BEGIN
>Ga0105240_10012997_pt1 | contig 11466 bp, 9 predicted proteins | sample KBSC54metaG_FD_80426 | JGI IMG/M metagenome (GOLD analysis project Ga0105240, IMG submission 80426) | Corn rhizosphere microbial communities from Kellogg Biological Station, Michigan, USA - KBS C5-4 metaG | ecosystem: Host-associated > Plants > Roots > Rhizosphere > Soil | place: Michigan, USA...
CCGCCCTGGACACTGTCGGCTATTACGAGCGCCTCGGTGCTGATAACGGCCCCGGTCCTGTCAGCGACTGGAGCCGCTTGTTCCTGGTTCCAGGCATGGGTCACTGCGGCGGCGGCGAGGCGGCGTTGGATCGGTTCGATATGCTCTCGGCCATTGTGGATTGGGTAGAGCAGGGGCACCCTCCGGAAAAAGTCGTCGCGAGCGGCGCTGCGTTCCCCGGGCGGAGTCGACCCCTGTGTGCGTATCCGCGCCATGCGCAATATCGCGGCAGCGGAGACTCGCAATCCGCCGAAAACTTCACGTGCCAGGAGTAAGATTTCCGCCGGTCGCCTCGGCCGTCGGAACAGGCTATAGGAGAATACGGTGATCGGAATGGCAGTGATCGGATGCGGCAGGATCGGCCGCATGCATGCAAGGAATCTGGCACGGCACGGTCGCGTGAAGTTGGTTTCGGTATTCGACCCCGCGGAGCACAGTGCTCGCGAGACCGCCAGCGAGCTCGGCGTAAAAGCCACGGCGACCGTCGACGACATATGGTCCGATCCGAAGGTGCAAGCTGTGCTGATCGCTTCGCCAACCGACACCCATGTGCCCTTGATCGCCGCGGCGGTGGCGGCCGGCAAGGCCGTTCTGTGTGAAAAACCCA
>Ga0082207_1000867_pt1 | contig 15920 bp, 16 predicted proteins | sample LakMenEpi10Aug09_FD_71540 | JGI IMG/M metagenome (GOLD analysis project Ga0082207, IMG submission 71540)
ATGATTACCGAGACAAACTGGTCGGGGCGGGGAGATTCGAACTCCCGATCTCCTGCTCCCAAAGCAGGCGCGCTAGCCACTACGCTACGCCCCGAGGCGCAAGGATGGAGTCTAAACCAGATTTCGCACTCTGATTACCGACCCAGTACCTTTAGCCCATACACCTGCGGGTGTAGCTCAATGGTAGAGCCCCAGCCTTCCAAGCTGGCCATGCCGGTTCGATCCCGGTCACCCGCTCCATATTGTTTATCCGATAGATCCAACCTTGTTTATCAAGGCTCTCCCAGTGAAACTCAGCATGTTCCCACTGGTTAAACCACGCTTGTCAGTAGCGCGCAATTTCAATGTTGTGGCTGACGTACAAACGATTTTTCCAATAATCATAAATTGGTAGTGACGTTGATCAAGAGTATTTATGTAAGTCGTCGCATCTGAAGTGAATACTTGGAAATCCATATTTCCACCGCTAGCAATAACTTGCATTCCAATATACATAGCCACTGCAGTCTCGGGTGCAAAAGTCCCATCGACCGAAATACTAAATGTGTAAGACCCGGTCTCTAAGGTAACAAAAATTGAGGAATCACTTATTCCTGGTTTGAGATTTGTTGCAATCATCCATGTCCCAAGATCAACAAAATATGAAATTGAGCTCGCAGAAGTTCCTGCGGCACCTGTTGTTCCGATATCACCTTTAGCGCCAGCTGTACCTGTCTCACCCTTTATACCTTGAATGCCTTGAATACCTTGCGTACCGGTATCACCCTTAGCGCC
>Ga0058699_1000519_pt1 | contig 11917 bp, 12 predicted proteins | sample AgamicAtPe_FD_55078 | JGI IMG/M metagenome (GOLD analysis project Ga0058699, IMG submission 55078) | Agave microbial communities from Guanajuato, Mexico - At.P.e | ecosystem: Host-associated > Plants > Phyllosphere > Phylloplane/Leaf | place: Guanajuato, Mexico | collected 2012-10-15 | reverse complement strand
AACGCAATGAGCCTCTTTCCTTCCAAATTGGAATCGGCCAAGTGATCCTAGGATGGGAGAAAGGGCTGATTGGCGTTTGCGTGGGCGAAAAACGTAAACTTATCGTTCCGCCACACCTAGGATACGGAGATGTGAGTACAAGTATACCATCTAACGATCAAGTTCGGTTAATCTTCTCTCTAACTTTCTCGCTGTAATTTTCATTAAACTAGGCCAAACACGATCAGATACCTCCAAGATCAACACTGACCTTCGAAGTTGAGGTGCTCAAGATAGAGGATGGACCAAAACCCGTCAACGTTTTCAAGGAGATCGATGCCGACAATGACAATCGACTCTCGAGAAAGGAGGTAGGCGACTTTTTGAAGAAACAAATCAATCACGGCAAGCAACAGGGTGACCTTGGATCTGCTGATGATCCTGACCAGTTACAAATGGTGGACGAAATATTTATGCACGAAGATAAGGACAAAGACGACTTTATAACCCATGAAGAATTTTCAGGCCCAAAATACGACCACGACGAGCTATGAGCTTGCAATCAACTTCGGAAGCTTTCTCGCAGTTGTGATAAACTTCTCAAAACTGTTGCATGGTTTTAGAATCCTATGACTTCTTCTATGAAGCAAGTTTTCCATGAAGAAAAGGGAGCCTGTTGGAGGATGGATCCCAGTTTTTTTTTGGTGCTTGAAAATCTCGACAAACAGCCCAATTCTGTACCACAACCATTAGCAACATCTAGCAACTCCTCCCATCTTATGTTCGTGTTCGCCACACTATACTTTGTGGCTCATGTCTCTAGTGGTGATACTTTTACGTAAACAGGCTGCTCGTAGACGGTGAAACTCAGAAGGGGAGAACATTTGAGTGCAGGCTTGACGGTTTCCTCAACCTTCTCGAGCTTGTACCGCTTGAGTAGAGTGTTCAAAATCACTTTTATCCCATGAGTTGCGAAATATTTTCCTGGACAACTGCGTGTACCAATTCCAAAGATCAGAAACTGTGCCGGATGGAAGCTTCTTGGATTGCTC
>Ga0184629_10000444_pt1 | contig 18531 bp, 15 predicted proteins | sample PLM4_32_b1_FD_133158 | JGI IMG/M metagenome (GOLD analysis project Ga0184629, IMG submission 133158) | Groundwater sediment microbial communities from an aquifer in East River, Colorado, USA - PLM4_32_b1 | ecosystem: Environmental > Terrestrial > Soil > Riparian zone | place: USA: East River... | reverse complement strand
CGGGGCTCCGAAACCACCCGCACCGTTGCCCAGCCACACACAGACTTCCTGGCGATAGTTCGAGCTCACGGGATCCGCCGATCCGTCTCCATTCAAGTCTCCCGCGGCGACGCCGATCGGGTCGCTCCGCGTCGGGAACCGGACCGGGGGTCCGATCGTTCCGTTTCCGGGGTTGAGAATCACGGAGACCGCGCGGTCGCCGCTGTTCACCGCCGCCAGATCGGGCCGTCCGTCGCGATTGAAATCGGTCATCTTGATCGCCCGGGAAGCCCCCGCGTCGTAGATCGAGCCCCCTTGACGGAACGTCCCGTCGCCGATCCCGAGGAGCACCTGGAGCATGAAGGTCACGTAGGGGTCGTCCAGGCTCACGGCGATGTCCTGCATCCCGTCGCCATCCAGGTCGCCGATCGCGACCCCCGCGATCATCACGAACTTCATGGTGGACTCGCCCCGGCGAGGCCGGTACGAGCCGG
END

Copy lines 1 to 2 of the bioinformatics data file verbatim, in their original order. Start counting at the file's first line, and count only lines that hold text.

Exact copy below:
>Ga0105240_10012997_pt1 | contig 11466 bp, 9 predicted proteins | sample KBSC54metaG_FD_80426 | JGI IMG/M metagenome (GOLD analysis project Ga0105240, IMG submission 80426) | Corn rhizosphere microbial communities from Kellogg Biological Station, Michigan, USA - KBS C5-4 metaG | ecosystem: Host-associated > Plants > Roots > Rhizosphere > Soil | place: Michigan, USA...
CCGCCCTGGACACTGTCGGCTATTACGAGCGCCTCGGTGCTGATAACGGCCCCGGTCCTGTCAGCGACTGGAGCCGCTTGTTCCTGGTTCCAGGCATGGGTCACTGCGGCGGCGGCGAGGCGGCGTTGGATCGGTTCGATATGCTCTCGGCCATTGTGGATTGGGTAGAGCAGGGGCACCCTCCGGAAAAAGTCGTCGCGAGCGGCGCTGCGTTCCCCGGGCGGAGTCGACCCCTGTGTGCGTATCCGCGCCATGCGCAATATCGCGGCAGCGGAGACTCGCAATCCGCCGAAAACTTCACGTGCCAGGAGTAAGATTTCCGCCGGTCGCCTCGGCCGTCGGAACAGGCTATAGGAGAATACGGTGATCGGAATGGCAGTGATCGGATGCGGCAGGATCGGCCGCATGCATGCAAGGAATCTGGCACGGCACGGTCGCGTGAAGTTGGTTTCGGTATTCGACCCCGCGGAGCACAGTGCTCGCGAGACCGCCAGCGAGCTCGGCGTAAAAGCCACGGCGACCGTCGACGACATATGGTCCGATCCGAAGGTGCAAGCTGTGCTGATCGCTTCGCCAACCGACACCCATGTGCCCTTGATCGCCGCGGCGGTGGCGGCCGGCAAGGCCGTTCTGTGTGAAAAACCCA